Five seconds later, they emerged, staggering out in what they supposed to be a shock of ambush.
"So!" Pyg cried dramatically, "What have you discovered?"
"You're not wearing the spectacles," Loganamnosis pointed out, "You're not wearing Mr Bordred's spectacles, why not? Why not?"
"I'm sorry," she said, "I was spotted."
The group visibly deflated, Pyg rubbing at his cheek and Pontivy drawing out his bottle again. But Helen quickly tried to reengage their interest.
"But I have found something out about the body of the thief and General Palm, he's given me this letter..."
They stood there, waiting expectantly. Pyg had his hand extended, asking to see it. Helen cleared her throat, "Monsieur, perhaps somewhere less open would be preferable in revealing said document...?"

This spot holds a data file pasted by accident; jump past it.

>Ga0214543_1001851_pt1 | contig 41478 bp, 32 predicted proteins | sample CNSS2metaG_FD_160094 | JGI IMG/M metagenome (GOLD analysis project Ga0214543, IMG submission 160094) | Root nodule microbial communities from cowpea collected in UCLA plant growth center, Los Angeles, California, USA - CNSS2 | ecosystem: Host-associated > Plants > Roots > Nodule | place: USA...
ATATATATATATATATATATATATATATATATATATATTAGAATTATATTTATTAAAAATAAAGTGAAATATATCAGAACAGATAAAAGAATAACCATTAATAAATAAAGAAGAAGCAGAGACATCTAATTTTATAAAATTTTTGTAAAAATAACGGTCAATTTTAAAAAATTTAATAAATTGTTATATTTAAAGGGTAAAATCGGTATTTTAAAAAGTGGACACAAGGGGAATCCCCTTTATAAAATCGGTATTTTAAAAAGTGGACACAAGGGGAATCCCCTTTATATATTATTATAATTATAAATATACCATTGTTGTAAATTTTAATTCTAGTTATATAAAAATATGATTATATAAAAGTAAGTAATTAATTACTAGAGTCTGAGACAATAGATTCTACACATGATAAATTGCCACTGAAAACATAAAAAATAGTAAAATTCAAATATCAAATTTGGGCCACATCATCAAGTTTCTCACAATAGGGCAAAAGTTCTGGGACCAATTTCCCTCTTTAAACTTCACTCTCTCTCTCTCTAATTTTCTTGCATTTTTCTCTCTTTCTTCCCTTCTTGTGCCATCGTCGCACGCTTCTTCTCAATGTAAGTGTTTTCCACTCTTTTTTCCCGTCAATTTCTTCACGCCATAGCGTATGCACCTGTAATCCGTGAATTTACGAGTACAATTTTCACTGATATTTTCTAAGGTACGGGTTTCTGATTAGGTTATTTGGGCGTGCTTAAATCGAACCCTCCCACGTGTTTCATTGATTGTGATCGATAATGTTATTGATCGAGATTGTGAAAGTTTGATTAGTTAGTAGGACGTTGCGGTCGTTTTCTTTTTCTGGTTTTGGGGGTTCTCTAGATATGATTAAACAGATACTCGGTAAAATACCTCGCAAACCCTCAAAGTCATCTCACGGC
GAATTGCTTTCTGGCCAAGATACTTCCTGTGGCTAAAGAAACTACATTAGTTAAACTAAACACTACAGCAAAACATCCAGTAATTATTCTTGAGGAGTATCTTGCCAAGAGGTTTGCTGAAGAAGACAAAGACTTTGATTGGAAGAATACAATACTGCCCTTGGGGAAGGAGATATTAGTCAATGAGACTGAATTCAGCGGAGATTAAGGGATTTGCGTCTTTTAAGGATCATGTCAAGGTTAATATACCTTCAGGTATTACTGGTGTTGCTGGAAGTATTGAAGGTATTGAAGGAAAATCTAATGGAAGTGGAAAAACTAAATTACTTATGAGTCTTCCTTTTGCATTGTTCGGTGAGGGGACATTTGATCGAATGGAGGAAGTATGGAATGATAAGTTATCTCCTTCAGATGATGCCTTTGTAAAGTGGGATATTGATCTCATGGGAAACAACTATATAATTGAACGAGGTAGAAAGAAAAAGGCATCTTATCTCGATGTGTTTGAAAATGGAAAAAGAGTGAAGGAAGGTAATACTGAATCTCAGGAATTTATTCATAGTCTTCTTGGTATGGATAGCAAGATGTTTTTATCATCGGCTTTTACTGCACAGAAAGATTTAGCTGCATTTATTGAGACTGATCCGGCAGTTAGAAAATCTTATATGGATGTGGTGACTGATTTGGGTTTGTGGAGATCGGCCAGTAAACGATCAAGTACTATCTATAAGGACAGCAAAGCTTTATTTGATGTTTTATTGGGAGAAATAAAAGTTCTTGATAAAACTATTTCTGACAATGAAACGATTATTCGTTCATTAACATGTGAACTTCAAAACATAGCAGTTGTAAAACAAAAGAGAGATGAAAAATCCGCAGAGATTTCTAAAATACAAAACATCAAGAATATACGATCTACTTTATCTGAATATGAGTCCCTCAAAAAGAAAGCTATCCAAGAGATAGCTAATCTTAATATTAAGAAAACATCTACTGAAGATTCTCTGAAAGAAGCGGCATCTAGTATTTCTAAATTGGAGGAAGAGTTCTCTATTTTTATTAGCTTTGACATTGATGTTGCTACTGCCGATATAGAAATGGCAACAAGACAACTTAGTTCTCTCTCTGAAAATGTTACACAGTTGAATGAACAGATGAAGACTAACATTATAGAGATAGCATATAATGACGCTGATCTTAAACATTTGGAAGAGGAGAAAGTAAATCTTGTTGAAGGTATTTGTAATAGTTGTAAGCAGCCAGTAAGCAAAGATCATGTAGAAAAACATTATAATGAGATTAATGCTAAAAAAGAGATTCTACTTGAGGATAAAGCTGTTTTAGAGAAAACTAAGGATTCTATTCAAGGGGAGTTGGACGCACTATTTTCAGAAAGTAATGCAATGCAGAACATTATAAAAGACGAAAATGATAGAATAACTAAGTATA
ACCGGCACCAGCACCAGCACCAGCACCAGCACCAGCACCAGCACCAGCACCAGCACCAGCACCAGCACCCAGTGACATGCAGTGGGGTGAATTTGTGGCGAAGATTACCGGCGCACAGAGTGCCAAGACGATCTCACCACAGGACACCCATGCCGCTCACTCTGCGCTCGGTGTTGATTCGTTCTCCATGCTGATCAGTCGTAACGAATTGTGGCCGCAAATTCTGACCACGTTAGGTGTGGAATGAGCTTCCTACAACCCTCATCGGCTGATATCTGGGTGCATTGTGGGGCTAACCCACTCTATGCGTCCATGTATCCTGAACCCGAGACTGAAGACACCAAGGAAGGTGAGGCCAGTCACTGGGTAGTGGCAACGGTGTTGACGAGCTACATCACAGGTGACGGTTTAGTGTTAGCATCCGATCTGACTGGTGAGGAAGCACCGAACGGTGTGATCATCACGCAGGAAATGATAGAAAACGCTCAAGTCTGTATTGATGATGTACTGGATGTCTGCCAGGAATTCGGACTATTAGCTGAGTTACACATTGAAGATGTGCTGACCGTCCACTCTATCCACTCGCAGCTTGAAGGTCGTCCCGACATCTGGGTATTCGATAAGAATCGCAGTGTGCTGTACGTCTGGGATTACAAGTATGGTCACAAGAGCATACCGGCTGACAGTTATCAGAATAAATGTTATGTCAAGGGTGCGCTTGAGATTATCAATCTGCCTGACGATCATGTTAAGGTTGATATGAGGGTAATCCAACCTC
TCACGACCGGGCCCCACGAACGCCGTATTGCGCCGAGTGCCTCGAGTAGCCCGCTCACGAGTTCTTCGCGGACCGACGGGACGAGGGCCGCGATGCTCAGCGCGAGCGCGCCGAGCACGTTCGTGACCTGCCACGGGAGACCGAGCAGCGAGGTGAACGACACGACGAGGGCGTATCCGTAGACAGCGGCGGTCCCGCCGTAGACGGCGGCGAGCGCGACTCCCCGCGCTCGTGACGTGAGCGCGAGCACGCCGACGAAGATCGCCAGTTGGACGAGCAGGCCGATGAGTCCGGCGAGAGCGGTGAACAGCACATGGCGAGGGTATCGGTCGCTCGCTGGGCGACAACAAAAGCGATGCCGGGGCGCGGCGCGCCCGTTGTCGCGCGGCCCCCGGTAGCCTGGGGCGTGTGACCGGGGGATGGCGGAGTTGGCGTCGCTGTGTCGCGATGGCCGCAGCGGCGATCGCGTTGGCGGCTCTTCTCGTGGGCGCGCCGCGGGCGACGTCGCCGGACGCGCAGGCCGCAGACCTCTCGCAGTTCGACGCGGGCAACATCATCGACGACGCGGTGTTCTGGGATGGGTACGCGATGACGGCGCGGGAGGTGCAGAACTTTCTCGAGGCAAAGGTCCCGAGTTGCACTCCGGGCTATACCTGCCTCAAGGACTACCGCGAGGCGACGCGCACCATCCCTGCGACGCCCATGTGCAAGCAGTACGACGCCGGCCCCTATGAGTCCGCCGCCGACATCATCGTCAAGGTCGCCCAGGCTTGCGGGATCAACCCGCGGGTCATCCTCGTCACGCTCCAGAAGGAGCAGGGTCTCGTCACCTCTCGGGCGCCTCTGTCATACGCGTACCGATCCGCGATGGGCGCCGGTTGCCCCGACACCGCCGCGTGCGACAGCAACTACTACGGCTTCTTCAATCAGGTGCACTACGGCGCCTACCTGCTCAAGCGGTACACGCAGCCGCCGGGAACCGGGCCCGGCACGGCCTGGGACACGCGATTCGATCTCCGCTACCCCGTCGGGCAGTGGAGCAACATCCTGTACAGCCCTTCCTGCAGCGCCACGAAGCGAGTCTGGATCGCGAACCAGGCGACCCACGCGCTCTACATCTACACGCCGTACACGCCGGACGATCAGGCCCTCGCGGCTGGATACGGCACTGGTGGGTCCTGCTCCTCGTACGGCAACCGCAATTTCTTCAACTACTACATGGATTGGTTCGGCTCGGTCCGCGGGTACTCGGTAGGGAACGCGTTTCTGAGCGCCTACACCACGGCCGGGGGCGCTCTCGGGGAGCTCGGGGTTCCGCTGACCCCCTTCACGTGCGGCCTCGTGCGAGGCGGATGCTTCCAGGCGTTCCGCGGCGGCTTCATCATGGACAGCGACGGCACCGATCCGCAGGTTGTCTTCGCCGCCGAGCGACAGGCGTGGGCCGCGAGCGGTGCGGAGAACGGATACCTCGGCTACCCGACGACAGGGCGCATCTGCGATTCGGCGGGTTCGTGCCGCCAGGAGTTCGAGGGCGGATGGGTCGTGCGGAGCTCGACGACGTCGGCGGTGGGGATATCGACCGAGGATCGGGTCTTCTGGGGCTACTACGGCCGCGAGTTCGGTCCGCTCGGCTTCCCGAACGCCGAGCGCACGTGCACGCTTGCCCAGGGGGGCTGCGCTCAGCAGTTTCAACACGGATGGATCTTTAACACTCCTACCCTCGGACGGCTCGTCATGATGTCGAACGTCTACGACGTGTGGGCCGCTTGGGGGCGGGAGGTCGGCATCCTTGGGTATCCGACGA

Pyg looked somewhat putout but agreed that they would return to the headquarters. Helen followed him, only pausing with the others to give Mr Bordred back his glasses. Pontivy and Fourte offered to go and buy some more bread and they split apart, two to the bakery and five to St Olivia Drive. Helen kept her eyes on Pygmalion's back all the way there and tried to shut out the gaze of passers-by in the highstreet, some of whom shouted crude remarks as they passed. She thought she glimpsed a face in the oily windows of the bookshop but put it down to her imagination, and mentally extinguished the first little flame of doubt.
|Author's Confession 3||Lieutenant Arc, Ch.2|
|Lieutenant Arc Ch.4||The Sable Fields|
|The Knights||All the Stars|